New teachers anticipate opening day

119 new hires will join Columbia Public Schools this year.
Wednesday, August 18, 2004 | 12:00 a.m. CDT; updated 11:07 a.m. CDT, Monday, June 30, 2008

When the morning bell rings Monday in the Columbia Public Schools, the students might not be the only ones facing first-day jitters.

This year, 119 teachers will work in the district for the first time, and 51 are first-year teachers.

Jill Sueltz, 27, is new to the Columbia schools this year and will teach English and drama at Jefferson Junior High School. Although this is her third year as a teacher, Sueltz knows she will be learning right alongside her students.

“I’m nervous because I will be learning a new building and new people,” she said. “I have to learn everything over again.”

The starting salary for teachers this year is $27,600, an increase of $1,800.

The district cut about 20 full-time teaching positions, said Mary Laffey, director of human resources for Columbia Public Schools. Ten other professional positions, such as coordinators and secretaries, also were cut. Laffey also said the school district filled seven positions in media, family and consumer science, and math with people who hold temporary authorization certificates.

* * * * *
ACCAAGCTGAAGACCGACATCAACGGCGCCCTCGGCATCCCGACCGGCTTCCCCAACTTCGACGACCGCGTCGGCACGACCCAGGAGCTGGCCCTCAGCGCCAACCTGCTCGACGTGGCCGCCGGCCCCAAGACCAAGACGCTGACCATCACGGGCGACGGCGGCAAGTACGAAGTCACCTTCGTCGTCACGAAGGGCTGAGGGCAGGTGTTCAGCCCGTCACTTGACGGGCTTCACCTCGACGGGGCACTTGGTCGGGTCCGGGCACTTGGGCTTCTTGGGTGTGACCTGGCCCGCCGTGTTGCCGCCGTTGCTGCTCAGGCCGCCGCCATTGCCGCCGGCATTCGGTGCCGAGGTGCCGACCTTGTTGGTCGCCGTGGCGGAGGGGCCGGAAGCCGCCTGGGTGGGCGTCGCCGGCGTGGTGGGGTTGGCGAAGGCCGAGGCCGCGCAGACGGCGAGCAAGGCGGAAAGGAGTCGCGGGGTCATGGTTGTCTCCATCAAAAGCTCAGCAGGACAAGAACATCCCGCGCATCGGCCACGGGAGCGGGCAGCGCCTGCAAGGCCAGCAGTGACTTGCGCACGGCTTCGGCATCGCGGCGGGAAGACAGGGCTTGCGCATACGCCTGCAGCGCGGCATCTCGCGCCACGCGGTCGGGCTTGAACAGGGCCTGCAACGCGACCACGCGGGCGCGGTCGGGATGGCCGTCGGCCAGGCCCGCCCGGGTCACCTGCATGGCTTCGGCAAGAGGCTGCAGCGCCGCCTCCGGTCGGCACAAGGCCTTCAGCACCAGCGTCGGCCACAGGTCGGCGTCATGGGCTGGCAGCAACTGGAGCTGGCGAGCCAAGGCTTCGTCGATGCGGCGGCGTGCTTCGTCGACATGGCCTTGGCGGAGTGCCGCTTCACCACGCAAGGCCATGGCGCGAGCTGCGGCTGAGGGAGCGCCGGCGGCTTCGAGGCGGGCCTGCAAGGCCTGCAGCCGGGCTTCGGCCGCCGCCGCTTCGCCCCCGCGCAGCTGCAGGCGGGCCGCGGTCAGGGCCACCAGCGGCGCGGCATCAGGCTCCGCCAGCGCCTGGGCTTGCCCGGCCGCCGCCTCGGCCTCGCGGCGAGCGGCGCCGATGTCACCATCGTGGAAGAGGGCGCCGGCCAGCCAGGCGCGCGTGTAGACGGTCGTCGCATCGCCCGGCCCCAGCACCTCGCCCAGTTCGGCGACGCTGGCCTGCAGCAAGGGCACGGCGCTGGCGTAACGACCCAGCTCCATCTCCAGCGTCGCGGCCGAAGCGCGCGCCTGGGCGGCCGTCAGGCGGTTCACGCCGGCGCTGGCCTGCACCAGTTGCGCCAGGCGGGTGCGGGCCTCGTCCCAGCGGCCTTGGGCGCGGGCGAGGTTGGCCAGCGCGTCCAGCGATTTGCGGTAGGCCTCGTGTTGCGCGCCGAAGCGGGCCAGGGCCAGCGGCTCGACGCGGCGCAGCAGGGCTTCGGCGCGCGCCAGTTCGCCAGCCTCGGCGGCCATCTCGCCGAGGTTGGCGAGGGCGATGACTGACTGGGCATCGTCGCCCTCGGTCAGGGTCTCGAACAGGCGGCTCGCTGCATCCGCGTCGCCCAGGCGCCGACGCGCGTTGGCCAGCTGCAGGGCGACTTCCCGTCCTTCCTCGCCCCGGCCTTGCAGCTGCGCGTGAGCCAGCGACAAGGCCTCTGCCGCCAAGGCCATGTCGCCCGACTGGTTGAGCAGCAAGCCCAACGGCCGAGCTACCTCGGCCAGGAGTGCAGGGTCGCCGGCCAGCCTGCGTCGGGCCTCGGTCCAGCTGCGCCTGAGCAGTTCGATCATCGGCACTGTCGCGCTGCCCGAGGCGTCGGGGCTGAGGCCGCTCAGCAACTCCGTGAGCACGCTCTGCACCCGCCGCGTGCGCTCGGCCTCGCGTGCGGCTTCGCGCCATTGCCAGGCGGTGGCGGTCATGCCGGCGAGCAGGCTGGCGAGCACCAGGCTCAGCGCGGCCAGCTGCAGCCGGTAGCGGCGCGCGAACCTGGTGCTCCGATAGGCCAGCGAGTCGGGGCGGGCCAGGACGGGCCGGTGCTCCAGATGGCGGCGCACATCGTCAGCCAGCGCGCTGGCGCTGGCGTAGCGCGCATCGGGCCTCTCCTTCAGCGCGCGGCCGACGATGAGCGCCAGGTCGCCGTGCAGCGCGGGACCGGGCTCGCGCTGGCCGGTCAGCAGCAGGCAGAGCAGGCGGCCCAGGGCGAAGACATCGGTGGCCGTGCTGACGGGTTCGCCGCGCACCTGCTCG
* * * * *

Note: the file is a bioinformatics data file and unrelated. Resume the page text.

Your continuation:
Columbia schools participate in programs designed to recruit and train teachers. Two such programs are the Science and Mathematics Academy for the Recruitment and Retention of Teachers and the University of Missouri Teaching Fellowship Program.

The first program aims to relieve shortages of math and science teachers by allowing people with degrees in those fields to earn teaching certification while interning or teaching in Missouri public schools. Now in its second year, the program has grown from 19 to 32 participants. The Columbia Public Schools employ five teachers with the program.

The teaching fellowship program allows first-year teachers to work in a classroom setting with a mentor while completing a master’s degree at MU. Laffey said 22 new fellows will teach in Columbia schools this year, and 12 of last year’s fellows will return as full-time teachers. The program is designed to promote teacher retention.

Areas that can be difficult to staff, such as special education, saw an increase in applicants this year, Laffey said. Leslie Moore will be a special-education teacher at Lange Middle School. Moore formerly taught in Louisiana, but she is preparing for many changes as she begins her tenure in Columbia.

“Everything here is more integrated,” Moore said. “In Louisiana, we had hands-on, but then we taught from the book.”

Ashley Malorin, who is coming to Columbia from the St. Louis area, will teach community skills in the special-education program at Hickman High School.

“I had to go through three interviews, and it was tough to get a job, so it feels like an honor,” Malorin said.

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